We know many of you are sticking around the house these days, and we're guessing you need some fresh inspiration for what to do. Here are 25 *extremely* easy Spring activities that you can do with your kids at home. No extra supplies required!
1. Adopt A Tree
Announce to your little one that today you're going to add a new member to the family. You'll be adopting a tree! First, you'll have to choose the perfect tree for your family. Head out to the yard or for a walk (keeping a safe distance from others) and find your lucky tree. It can even be a bush or a an old stump! Once you decide on a tree, get better acquainted with it together using your sight, touch, hearing, and smell to describe the tree. Is it alive? How can you tell? Can you tell what kind of tree it is? How could you find out? Do you see any opening buds, insects, holes where animals live, or birds preparing nests? If you have a tape measurer, measure the circumference of the trunk. (If you want to be Very Official, check out our Adopt-A-Tree Printable.)
Check in on your Family Tree every so often to see how it's doing. Take pictures of it every visit to see how it's changed. Draw its portrait and hang it on your refrigerator. Write a poem about it. Start a log book. Give it a name and talk about it lovingly. It's a family member, after all!
2. Window Sketching
Do you have a dry erase marker in the house? Find a window and work together to draw springy scenes. (That's right, draw it right on the window! The dry erase marker will wipe right off, so there's no mess for you.)
3. Leaf Counting
As you enjoy some fresh air outside together, begin to collect fallen leaves and sort them into number groups (1 leaf, 2 leaves, 3 leaves, etc.). Eventually, the odds are your child will come over and see what you're doing. Count them together. See if your child can take the lead making leaf number groups. Can your older children create some leaf equations? What else would your child enjoy making number groups with?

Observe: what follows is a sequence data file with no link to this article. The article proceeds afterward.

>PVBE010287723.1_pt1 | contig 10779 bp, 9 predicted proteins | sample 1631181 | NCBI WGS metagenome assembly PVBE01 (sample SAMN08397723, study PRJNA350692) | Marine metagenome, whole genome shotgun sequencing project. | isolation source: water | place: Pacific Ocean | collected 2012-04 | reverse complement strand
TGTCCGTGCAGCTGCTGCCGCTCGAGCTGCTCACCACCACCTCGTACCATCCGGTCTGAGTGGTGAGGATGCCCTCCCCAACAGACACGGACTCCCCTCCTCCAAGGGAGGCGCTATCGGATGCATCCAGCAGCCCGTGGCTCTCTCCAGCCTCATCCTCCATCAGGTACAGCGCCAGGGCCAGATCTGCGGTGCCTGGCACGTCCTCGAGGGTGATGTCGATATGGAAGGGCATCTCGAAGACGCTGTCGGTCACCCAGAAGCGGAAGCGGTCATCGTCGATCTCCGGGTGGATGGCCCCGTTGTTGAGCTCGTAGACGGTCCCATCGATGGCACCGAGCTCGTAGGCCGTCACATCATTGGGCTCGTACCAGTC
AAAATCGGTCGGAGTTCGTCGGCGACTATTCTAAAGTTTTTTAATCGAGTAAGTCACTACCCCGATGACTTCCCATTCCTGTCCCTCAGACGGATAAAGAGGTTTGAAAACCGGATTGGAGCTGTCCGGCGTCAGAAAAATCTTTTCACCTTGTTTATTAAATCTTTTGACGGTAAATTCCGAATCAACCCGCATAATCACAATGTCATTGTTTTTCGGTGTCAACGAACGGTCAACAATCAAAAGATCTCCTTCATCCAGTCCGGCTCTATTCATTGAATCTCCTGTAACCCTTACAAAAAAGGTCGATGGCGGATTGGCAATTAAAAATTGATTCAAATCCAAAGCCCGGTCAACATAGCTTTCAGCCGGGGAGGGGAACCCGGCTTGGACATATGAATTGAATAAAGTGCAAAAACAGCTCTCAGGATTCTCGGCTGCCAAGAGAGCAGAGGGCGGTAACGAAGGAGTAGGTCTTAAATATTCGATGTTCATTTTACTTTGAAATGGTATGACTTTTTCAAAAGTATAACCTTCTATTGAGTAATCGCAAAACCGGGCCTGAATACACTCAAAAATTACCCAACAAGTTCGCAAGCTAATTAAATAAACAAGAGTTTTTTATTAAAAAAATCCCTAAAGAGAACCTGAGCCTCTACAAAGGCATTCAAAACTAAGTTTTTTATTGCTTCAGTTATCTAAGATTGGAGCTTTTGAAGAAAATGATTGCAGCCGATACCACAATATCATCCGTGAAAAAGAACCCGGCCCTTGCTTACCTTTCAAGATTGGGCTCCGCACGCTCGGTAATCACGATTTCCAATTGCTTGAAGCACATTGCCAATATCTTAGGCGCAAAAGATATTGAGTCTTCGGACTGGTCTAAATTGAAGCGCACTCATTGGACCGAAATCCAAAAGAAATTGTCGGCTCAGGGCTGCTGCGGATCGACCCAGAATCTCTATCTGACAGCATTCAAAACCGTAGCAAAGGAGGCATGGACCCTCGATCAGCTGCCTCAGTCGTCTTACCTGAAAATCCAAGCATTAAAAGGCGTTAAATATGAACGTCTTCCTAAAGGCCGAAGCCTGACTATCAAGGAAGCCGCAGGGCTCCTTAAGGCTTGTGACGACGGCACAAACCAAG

4. Mud Paint
Grab some containers you don't care much about, some plain paper, and a handful of old paintbrushes. Outside, scoop a healthy amount of dirt into each container, and then add a small amount of water and good amount of food coloring. If you don't have food coloring, this will be just as fun with plain old mud. Some recipes call for dish soap to help prevent stains in clothes, but it's also optional. You're ready to mud paint!
5. Signs Of Spring
Have a chat about the signs of spring that are happening outside at this very moment. There are birds singing, frogs hopping around, buds on the trees, worms in the dirt, and nests way up high. Head out for a walk and see which signs of spring you can spot with your own two eyes. Snap some photos to send to a friend or relative.
Need binoculars? If you have two small toilet paper rolls, tie them together to make a pair of binoculars to take on your walk.
Bring Your Stuffy: Would your child like to take their favorite stuffed animal on a stroller walk to show them all the signs of spring? That stuffy probably needs some fresh air, after all.
Find The Rainbow: Try to find an item for every color of the rainbow.
6. Spring Jigsaw Puzzle
7. Magic Paper Towel Tree
It's magic! Fold one piece of paper towel in half so that it looks like a book. On the inside of the book, draw a tree trunk and branches, with colorful leaves and fruit. You can add sunshine, blue sky, and anything you fancy! Now, fold your paper towel book so that you can't see your drawing anymore. Drop it into a bowl of water, and watch how your colorful drawing magically appears! What other spring sketches can you draw?
8. Strike A Pose
Tell your kids that you're going to turn into a tree, tall and steady. Show them the Yoga Tree Pose, bringing one foot to the inner thigh, and palms together at your chest or above your head. It takes balance! Invite your child to try. The steadier your roots grow through your feet, the taller you can stand and stretch your branches and blossoms up towards the sky.
9. Here Is A Nest
Teach your child this springy poem (Poetry):
Here is a nest for the robin (make a nest with your hands)
Here is a hive for the bees (Ball up your fist)
Here is a hole for the bunny (make a hole with your hands)
And a house for you and me. (Point your fingers together in the shape of a roof)
Throughout your week you can recite this poem and talk about habitats. What other habitats can you spot on your walks and time spent outside? You can even add to the poem yourself. (Here is dirt for the worm, here is a hole for the squirrel, etc.)
10. Sunny Sit Spot
Take your little one(s) by the hand and head outside. Choose a cozy looking spot underneath a tree and sit very still. When your child joins you, explain you're trying to stay as still as a tree for as long as you can. You might go through a few rounds of this, trying to go for a little longer each time. The goal is to awaken your senses to the sounds and sights in nature. Afterwards, talk about what you saw and heart. Start drawing a picture or writing a list of what you observed. (On a piece of paper, or in the dirt!) Invite your child to do the same.Send your picture or list to a loved one. Challenge them to do the same and send it back to you!
11. Dirt Writing